Of course, predictably, this same kind of disregard for any form of making sense extends to everything in the movie. At another point, the soldiers manage to contact a helicopter and request aid. This helicopter, a civilian model, is of course loaded with missiles and one guy with an assault rifle, another one with a grenade launcher. Neither manages to hit SkeletonMan, but he of course downs the helicopter – with a wooden arrow. It remains unclear whether this chopper was military or civilian: the weapons would indicate the former, but the model of the chopper and the lack of uniforms on its crew would indicate the latter. Well, no matter: they’re obviously painfully inadept flyers, as they claim there’s nowhere to land as they fly over fields of low grass. Both military and civilian aviation is better off without these nincompoops.
Ultimately, the movie manages to guide its drunken ramble towards what I suppose is its climax: SkeletonMan teleports into a chemical manufacturing complex and wreaks havoc. The two remaining soldiers – the leader played by Michael “Merle from The Walking Dead” Rooker in the days before his better break – of course also stumble there, and in the final confrontation manage to destroy him not with guns or grenades, but by blowing the main power source of the plant with SkeletonMan in it.
I guess the moral of the story is: Indian ghosts can be killed with big explosions. Not small. Big.
As the movie draws to a close, the viewer can only be awed at the complete lack of any of the skills required to make a movie displayed by the people responsible. Everything is lacking: plot, dialogue, characters, shooting, acting, special effects, costumes, continuity. I mean, with Infested, at least the actors went for slightly more ambitious than sucking balls, and the movie had momentary flashes of coherence. In SkeletonMan, it is obvious that even the actors didn’t give a flying fuck. Everybody’s doing a rung or two belong the minimum viable acceptable performance, resulting in some pretty absurd scenes; you can almost feel the regret every single actor must have had in being part of this career-staining piece of cinema.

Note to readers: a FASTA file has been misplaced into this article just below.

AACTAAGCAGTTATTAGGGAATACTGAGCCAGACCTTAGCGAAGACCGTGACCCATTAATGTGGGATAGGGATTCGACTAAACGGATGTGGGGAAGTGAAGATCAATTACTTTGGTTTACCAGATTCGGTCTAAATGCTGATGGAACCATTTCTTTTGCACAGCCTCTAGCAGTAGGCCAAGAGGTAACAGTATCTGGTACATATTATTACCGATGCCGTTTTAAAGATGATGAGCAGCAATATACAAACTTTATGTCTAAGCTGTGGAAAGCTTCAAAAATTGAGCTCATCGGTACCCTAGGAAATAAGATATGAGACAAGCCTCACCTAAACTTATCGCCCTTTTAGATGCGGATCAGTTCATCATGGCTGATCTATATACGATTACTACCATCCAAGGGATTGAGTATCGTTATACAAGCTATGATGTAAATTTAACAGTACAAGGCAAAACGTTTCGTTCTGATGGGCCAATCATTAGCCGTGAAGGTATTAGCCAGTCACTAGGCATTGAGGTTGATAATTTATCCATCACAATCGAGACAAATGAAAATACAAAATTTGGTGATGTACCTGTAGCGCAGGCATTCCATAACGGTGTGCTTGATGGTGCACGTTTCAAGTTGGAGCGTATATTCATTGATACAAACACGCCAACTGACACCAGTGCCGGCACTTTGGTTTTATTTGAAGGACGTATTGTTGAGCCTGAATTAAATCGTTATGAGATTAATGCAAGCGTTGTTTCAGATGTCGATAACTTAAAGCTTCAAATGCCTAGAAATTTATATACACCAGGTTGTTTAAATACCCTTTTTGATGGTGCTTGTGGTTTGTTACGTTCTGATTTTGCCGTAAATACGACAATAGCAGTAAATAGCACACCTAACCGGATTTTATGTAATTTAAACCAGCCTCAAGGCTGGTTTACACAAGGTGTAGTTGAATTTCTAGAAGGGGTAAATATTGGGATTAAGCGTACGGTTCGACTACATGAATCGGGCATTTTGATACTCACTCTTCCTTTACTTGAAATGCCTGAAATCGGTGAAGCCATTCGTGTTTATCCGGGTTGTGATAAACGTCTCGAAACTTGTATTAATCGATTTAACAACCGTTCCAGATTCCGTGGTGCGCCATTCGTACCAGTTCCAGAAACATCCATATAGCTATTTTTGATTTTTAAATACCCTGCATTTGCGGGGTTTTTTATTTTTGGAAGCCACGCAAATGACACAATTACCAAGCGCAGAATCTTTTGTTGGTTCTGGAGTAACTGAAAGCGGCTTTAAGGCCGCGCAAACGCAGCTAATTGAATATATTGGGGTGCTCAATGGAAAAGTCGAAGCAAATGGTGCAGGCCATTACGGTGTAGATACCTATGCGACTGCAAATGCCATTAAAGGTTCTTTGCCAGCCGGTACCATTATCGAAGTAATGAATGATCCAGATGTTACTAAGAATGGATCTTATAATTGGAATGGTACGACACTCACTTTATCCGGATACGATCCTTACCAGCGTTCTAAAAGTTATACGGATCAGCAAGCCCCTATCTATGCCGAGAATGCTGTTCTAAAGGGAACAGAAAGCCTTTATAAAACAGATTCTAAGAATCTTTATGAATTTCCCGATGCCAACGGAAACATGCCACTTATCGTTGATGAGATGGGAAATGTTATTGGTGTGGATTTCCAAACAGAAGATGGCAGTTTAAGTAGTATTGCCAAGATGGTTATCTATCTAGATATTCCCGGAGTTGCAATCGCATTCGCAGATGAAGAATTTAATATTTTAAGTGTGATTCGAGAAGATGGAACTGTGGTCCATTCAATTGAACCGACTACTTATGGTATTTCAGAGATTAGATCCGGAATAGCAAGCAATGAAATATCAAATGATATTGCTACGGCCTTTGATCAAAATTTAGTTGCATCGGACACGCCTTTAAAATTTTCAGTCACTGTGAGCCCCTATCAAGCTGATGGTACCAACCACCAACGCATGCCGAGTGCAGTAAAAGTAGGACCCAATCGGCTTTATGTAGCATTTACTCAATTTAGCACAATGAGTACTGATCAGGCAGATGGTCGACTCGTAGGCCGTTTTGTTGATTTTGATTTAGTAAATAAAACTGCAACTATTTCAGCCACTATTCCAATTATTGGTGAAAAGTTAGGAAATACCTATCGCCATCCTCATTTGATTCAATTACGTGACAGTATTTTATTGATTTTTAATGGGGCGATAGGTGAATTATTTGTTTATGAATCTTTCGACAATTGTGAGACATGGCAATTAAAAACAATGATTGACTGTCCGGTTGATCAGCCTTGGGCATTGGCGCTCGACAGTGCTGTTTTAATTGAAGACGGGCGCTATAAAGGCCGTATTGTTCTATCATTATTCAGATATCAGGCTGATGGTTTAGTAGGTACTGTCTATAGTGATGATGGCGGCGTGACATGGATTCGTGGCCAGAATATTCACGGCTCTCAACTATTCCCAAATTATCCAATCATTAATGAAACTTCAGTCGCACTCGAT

SkeletonMan is a thing of gruesome beauty. I refuse to believe anyone at any stage had any sort of belief or personal investment in this production. Nobody believed they were making anything good or even remotely worth watching, yet like good little drones they performed their menial tasks and a movie got made. And the entirely predictable result of a project where nobody gives a fuck about quality is a trainwreck.
However, in it’s mind-boggling deficiency of absolutely any kind of quality, SkeletonMan rises to become a piece of art. A movie this bad, where every single aspect of it is totally FUBAR, rises above its disfigured self into a piece of trash art. I do want to point out that nothing of this is to the credit of anyone involved in making the movie: they all should be thoroughly ridiculed, lambasted and laughed at. SkeletonMan’s beauty rises from its complete lack of not only quality, but effort and dedication. It’s a very psychedelic, trippy piece of incoherent rambling: the cinematic equivalent of a piss drunk old geezer spinning his stories a couple of hours after his sense left him.
When all things are said, SkeletonMan is one of my favourite movies in this genre of “movies so unbelievably crap one can’t believe they got made”. The viewer remains glued to the screen for the whole duration, wanting to see how much lower the movie can go – and always being surprised by the amazing new lows the crew of SkeletonMan, helmed by director Johnny Martin, can find. And indeed, it is a rabbit hole without end.
If you fancy yourself a cinematic masochist, this is for you. You probably won’t enjoy it, but it’s a heck of a ride.
Summary: SkeletonMan is the kind of bad that requires a new word for it. An absolute must-see turdfest.